Review: Citizens of Earth

If I was to go back into time 20 some-odd years and tell a much younger, confused at why I was using this chance to time travel to talk about video games, and still in middle school, version of myself about the ever increasingly popularity of Earthbound throughout the years I am pretty sure that he wouldn’t believe me—that among other, better and more important questions than just how I clearly wasted my chance to alert the course of history.  Truth be told, I can’t really put my finger on the moment that the nostalgia for the game went from something that people joked about to something that was held in super high regard.  However it happened, Citizens of Earth is a love letter to that game that is almost begging everyone who hasn’t played it to boot up their Wii U and download it.

You play as the newly elected Vice President of Earth, although aside from leading a group of people around you don’t really seem to do anything aside from talking—so I guess that bit is exactly like real life.  Normally at this point in the review I would talk about the plot, but for the most part it kind of seems like stuff happens, which leads to other stuff happening, which leads to a bunch of stuff happening—much in the same way that the spiritual predecessor for this game’s plot flowed.  There isn’t even a problem with the way that the game carries events as a fluid movement from one event flag to another as whoever made the game just seems to have crafted a world in which that sort of thing happens.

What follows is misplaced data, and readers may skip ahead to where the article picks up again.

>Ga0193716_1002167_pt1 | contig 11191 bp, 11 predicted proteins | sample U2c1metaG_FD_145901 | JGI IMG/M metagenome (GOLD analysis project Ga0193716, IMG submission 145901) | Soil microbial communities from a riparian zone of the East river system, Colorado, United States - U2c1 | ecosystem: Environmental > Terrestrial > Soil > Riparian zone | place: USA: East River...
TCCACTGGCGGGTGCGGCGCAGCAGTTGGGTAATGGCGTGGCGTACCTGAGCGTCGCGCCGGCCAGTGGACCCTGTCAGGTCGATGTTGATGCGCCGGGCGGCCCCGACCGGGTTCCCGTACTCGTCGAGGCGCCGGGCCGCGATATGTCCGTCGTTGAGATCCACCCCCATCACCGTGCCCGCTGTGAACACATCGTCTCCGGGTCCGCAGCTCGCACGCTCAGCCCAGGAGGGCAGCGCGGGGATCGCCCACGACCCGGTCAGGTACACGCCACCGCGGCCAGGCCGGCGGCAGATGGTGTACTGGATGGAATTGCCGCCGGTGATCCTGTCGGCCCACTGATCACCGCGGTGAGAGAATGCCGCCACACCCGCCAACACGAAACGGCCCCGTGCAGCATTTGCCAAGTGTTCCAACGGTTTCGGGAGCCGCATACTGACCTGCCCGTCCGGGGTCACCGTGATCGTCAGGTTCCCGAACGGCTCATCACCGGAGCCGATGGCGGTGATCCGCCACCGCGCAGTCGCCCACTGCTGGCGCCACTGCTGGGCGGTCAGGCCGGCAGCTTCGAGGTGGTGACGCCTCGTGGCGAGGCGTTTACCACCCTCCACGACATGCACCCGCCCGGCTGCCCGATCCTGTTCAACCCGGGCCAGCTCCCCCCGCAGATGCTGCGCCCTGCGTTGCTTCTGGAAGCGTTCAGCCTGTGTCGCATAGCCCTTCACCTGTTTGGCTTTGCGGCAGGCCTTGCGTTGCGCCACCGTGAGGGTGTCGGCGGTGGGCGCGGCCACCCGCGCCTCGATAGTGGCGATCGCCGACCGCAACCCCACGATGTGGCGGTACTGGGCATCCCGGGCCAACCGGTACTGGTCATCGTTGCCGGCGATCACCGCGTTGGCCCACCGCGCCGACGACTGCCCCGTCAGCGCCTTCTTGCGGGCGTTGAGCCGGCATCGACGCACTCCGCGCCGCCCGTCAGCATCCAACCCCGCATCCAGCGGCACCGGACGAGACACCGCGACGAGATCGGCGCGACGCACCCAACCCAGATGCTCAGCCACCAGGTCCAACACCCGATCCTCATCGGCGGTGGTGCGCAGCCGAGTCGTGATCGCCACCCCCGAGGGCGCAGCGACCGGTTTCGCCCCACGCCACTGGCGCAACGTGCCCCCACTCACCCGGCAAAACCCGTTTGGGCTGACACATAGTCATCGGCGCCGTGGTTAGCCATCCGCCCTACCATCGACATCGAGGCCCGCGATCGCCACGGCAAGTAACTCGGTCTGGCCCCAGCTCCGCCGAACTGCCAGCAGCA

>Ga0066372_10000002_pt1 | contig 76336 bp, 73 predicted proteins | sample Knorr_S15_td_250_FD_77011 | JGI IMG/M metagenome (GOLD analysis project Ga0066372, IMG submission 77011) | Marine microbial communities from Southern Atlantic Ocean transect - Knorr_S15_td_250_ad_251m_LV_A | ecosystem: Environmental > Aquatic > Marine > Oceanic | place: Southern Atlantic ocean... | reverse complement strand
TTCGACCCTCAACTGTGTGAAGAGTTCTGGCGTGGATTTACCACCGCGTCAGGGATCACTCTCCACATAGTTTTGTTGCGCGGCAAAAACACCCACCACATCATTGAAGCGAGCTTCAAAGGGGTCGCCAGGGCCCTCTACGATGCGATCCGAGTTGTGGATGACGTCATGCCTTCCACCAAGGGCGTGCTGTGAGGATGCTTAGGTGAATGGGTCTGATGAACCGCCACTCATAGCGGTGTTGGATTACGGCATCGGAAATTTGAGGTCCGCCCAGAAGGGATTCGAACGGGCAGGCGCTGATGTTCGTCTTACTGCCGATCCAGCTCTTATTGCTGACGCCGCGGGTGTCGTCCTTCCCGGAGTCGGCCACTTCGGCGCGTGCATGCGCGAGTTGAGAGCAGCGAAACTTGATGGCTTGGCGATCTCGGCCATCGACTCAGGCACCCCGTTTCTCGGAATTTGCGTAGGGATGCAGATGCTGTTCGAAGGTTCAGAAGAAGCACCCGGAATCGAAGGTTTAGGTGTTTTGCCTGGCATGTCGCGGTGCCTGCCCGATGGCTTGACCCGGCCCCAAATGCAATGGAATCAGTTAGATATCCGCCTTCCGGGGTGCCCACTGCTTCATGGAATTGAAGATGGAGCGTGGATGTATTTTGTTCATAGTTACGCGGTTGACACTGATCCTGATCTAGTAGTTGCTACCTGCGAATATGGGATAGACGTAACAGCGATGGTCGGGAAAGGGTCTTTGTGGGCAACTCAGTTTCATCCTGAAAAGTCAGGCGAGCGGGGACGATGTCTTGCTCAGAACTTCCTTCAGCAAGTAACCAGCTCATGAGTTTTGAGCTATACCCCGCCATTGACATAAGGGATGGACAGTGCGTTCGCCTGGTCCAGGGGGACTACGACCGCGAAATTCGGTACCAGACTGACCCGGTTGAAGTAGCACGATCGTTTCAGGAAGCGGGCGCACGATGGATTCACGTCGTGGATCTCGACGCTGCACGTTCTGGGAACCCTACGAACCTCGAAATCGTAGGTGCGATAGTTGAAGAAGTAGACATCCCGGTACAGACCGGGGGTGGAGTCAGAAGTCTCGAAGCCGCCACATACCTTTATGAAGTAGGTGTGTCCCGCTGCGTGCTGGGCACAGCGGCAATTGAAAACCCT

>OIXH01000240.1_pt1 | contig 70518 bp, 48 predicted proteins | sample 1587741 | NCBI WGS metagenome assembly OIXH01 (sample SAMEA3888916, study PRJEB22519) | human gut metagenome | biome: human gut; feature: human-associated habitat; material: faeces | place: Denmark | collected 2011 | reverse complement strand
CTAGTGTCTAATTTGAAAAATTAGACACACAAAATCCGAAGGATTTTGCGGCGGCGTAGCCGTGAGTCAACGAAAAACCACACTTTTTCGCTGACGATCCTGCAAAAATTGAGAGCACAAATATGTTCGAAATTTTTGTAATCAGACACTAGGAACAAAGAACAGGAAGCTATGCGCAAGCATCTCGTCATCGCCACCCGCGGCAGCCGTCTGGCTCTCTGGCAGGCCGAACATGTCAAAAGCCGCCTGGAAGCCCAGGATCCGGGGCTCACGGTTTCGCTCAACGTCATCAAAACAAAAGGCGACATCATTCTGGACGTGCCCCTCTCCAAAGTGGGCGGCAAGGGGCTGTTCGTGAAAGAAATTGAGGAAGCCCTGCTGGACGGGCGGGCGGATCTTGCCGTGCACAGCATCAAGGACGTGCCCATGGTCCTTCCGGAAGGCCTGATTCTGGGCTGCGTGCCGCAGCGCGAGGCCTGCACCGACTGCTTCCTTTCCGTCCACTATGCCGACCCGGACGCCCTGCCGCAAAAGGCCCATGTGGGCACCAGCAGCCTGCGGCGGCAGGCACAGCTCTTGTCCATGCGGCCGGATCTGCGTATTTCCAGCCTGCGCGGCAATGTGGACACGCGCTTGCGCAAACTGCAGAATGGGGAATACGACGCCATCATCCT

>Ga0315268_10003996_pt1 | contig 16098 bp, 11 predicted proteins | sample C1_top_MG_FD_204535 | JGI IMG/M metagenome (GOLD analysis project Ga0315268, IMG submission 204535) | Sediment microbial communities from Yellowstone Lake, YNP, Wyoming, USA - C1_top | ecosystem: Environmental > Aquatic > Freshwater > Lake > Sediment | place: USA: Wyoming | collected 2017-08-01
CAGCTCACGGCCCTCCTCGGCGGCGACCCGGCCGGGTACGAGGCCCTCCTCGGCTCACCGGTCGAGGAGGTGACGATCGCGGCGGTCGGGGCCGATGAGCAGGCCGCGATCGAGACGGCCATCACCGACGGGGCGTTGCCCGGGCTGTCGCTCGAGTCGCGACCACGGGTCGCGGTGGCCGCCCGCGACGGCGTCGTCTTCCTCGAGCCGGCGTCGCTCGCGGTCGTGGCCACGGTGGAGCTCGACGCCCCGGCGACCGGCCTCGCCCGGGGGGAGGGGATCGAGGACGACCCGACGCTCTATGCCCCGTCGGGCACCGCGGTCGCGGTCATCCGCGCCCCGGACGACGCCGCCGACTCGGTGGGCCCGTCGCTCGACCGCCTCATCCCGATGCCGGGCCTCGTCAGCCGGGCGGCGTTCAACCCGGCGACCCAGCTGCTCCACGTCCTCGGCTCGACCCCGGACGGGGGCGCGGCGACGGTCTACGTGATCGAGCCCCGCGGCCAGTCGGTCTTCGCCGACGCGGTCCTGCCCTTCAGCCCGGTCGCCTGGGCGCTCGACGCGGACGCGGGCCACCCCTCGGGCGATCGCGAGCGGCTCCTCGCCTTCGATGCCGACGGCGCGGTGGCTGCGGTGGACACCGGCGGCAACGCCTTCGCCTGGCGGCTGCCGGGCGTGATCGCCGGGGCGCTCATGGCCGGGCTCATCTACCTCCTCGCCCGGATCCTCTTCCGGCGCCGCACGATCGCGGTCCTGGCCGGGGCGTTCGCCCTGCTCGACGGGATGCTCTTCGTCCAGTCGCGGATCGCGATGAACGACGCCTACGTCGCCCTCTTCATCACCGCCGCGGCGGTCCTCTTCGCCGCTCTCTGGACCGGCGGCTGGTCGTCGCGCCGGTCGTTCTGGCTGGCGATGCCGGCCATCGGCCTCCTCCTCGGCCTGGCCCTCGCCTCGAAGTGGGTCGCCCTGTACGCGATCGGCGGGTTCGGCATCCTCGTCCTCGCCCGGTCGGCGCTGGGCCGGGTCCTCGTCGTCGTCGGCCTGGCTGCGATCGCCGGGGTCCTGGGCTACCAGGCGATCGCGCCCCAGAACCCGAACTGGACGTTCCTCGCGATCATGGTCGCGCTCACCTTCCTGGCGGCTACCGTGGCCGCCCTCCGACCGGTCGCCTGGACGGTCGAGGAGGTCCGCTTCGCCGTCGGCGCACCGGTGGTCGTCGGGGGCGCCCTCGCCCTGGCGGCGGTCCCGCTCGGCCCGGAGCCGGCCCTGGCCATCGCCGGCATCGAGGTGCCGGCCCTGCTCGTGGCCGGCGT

The most interesting aspect of the game is that almost every character that is spoken to can be recruited at one point, although that presents the same problems that occur in other games with the same mechanic.  It is great when a large cast of characters is introduced into a game, but the problem quickly becomes making every single one of them different from the last one—which they aren’t.  The characters almost instantly fall into one of three categories, healer, damage dealer, and some kind of on the field utility character.  The first two are self-explanatory, although the problem with those become that some of them are simply better than others, while the utility characters manage to do things on the over world.  The life guard allows the players to walk underwater, the car salesman lets players summon a car to drive around faster, and the repairman fixes… things…  The problem with them is that they are almost never useful aside from that one skill and pretty much get tossed the moment it is no longer needed.

Citizens of Earth is a great game, and in all honesty is a pretty easy recommendation to anyone with any system that is capable of playing any kind of game—it came out on almost everything.  The only massive fault of the game is simply from the genre that it falls into, and we probably would have been having an entirely different conversation about it if it had done something different there.  That said, there is no doubt in my mind that this is exactly the game that the team behind it set out to make; they also did that very well and skillfully.  The least you can do it pick it up.

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  1. Avatar of Dandapatra Dandapatra says:

    I don’t understand what you’re trying to say, but I’ll go check out the game, if you say it’s this good.

  2. Yeah, the gameplay you’re hinting at is a little vague so I went to youtube to check out some gameplay footage and it was a pretty interesting game afterall. Essentially, its like a new earthbound, and that’s great.

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